Buncha thanks!

Well considering it’s been a long time since I’ve written I have a lot to tell you all, assuming you were all wondering what’s been going on in¬†this glamorous life of mine ūüėȬ†I just downloaded¬†the WordPress app on my phone since I had gotten a new one and some of the comments people have left since I’ve been on last have definitely made me want to be more active again on this. I miss my fellow Crohnies on here!

Let’s start with the totally awesome news! My doctor did a colonoscopy and my disease was still active but much more mild. Because of this I am still doing the Entyvio infusions once every eight weeks. (side note: anyone on Entyvio- a fairly new drug- experience sever fatigue the 24 hours after infusion?) And just a fun fact, it was my first colonoscopy EVER that didn’t send me into a flare! Woohoo! That was back in December. Since then, I have gotten even better. My exhaustion is slowly going away. If you’re a Crohnie you know¬†this could possibly be the biggest miracle ever because some people in remission still have that lag, especially if you’re on an immunosuppressant . I am back to working out at least four days a week and eating pretty healthy. I also started taking krill oil and a probiotic (the really expensive good quality ones you have to keep in the fridge, I don’t recommend taking the cheaper Walmart shelf ones). I really think these two things have helped aid in me feeling so good. I have gotten past my rebellious “I took so many pills for the first fifteen years of my life I refuse to take anymore!” stage lol. I realize how much these supplements help me. I do not take a multivitamin though, and I have my own personal reasons for that… Which I actually am probably going to write another blog on in the future. But anyways, it’s so nice to experience having energy. This sounds pathetic but I really never realized in my 22 years of life what it felt like to get through a day without being fatigued. It’s great!

Onto another topic, I have so many people to thank in my life lately. One being my mom, as you all know she’s my best friend and been my rock my whole life. But people have really stepped up to the plate per say in being a friend and being¬†more active in my life. And I have tried my hardest to return the favor.¬†I’m not going to name names because you know who you are if you’re reading this. I’ve had some of the same friends for a while now, girls and guys, and as you get older you appreciate those relationships more. You also learn who to trust and who will be there for you. I’ve done that this year and I’m very lucky to have some of these people in my life. So thank you!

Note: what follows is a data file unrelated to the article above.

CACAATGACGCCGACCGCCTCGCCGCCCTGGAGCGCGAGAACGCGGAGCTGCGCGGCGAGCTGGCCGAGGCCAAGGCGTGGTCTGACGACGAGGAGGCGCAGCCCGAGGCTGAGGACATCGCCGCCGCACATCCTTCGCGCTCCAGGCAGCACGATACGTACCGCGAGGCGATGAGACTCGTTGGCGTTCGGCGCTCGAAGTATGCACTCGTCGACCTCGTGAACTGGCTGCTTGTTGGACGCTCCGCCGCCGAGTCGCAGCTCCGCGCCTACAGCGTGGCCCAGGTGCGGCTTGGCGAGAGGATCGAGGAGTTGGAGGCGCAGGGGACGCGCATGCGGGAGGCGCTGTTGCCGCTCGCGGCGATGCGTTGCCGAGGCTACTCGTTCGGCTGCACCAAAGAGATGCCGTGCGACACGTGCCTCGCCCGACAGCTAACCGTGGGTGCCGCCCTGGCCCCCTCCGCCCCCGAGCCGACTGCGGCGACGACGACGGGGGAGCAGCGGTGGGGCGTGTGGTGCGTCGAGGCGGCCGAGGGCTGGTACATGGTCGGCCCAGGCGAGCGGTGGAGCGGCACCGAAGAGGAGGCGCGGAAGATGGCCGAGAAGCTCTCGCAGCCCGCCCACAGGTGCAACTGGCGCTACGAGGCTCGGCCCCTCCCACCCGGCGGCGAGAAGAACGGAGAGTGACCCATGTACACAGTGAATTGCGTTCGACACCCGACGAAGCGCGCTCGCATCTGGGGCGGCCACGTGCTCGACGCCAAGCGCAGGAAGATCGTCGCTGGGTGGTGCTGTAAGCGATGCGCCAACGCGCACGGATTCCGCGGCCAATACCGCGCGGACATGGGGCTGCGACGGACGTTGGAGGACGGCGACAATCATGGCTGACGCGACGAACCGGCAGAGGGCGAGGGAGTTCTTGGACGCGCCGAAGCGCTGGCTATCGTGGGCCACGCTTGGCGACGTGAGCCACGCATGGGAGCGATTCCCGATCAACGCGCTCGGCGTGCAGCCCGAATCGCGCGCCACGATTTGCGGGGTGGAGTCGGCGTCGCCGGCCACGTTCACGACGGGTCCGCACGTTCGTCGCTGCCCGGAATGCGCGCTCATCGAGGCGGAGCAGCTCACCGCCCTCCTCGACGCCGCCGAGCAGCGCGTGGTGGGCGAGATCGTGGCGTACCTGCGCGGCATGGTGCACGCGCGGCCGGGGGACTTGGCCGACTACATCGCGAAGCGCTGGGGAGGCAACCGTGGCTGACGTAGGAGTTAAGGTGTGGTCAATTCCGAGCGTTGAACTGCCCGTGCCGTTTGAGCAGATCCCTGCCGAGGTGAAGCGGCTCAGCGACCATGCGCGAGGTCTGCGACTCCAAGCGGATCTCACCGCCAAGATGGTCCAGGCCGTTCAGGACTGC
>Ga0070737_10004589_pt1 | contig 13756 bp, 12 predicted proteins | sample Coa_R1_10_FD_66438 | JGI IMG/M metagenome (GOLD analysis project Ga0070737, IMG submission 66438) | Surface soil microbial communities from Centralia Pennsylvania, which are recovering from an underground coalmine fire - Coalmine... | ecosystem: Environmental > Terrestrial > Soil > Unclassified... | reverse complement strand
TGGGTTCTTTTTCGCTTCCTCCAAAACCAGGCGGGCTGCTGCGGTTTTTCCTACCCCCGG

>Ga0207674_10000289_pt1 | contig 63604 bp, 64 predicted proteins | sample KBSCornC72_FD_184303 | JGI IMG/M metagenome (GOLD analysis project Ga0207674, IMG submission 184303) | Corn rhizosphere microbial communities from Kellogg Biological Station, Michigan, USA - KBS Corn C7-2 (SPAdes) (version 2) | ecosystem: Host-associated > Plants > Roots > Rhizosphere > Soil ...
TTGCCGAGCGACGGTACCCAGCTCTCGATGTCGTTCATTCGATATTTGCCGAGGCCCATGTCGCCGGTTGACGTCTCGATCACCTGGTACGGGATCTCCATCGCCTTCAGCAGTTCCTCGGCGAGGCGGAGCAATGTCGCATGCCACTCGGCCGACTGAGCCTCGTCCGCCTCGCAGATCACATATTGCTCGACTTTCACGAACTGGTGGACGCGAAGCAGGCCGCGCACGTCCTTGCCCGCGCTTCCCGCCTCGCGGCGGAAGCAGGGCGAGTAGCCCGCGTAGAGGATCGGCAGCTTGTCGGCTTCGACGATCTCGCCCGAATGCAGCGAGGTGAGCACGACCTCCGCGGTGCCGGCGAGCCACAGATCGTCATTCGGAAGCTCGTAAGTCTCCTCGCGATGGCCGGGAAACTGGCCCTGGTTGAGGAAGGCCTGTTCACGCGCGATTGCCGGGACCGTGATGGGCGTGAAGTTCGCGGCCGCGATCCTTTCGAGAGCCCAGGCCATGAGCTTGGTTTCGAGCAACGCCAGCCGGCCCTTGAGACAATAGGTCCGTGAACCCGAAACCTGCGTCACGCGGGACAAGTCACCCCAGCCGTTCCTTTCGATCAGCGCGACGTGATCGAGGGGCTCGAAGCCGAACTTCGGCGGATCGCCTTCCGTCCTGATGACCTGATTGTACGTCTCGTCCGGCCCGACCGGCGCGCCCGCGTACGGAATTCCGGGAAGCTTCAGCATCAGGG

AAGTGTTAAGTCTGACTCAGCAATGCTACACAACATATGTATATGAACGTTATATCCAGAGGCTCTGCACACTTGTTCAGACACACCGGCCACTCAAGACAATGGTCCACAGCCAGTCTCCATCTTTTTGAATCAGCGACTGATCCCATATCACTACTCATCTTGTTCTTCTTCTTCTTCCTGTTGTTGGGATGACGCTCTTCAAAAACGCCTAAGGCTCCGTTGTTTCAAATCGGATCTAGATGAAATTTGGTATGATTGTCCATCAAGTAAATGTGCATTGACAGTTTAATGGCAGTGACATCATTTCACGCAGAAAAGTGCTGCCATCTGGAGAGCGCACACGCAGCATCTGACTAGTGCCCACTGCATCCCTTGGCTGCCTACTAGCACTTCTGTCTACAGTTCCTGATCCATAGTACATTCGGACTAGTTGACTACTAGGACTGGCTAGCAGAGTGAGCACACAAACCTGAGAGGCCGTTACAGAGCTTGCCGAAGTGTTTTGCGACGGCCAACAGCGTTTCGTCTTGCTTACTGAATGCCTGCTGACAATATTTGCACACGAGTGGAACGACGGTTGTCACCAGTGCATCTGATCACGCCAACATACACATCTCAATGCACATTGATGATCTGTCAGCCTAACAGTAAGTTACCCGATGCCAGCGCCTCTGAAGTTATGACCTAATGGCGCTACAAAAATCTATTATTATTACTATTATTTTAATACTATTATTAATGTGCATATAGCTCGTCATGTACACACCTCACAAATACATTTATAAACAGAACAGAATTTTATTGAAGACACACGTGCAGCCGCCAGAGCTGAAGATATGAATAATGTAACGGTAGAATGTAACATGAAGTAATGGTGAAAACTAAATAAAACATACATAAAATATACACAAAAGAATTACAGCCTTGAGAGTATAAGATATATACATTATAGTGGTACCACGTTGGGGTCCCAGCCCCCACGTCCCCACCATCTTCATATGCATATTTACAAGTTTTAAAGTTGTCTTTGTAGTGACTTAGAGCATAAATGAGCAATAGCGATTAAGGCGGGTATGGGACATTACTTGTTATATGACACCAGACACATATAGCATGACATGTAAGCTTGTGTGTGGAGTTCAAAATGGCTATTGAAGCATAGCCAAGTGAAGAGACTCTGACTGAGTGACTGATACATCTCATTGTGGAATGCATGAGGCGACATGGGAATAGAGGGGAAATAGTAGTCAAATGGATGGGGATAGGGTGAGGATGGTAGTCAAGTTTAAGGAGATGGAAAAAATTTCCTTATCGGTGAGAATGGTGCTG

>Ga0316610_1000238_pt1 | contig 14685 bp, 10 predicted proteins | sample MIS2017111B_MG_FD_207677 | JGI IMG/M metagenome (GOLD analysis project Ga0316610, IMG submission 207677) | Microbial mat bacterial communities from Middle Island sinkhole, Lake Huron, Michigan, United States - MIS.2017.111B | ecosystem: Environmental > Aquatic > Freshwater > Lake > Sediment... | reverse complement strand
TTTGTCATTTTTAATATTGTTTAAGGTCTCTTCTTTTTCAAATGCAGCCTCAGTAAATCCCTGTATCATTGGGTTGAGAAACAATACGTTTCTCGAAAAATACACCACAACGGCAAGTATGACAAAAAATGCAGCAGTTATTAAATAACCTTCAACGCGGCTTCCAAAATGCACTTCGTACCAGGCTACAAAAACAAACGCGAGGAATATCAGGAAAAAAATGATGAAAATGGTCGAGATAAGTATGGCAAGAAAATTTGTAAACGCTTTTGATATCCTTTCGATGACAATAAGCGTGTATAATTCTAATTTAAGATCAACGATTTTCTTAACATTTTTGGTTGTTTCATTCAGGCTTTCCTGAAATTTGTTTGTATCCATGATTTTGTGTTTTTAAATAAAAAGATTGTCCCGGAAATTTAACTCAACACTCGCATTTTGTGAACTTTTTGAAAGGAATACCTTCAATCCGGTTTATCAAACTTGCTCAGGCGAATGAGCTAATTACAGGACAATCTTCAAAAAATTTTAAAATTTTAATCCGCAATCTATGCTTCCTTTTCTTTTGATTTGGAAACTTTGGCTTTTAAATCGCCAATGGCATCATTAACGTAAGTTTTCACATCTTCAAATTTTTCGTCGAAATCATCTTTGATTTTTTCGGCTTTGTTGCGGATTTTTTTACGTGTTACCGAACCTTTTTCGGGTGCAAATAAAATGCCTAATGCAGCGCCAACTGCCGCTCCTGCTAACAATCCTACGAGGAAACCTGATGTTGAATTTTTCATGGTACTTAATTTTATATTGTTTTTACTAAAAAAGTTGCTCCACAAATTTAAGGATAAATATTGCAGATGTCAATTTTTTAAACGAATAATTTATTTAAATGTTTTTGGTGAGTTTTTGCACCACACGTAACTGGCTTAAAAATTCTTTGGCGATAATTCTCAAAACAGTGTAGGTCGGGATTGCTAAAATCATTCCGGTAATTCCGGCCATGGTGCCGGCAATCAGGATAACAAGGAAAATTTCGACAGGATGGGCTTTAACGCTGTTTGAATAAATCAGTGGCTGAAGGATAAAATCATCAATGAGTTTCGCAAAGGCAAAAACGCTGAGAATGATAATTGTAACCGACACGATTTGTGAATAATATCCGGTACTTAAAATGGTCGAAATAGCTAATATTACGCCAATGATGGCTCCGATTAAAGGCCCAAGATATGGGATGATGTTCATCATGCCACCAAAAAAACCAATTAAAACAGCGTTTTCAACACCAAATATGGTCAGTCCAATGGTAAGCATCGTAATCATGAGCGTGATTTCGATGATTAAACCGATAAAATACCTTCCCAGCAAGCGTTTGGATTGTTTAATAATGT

I’ve also kept in contact with my old doctor from Boston Children’s which I think I’ve mentioned before. And even though he’s now across the country, he deserves the recognition. He helped me through some of my hardest times a few years back when my disease was at its worst. He dealt with several hospitalizations, arguing with Springfield doctors with the egos the size of Texas, me crying my eyes out laying in the hospital bed, along with all the frustration.¬†I am so lucky to not only have been treated by him but developed such a good patient-doctor¬†relationship with him. I truly appreciate everything you’ve done for me Dr. Essers! (If you are reading this that is haha).

Another person I owe a big one to is my current doctor. He’s probably the only reason I still have all of my intestines and I’m not pooping into a bag. He’s worked so hard on my case, tried so many different medications, consulted with people across the country for me (per my mom’s request at the mayo clinic lol smh). He’s also been a huge help with my transition from pediatrics to adult medicine. I’ve also developed an amazing relationship with him as well. I’ve been so lucky with the doctor’s I’ve had, and honestly I owe my life to them. They aren’t only phenomenal doctors but amazing people!

I just felt the need to thank these people. Without them I wouldn’t be half the person I am today! I will be back soon to write but in the mean time all my New Englanders stay safe with this crazy weather coming our way!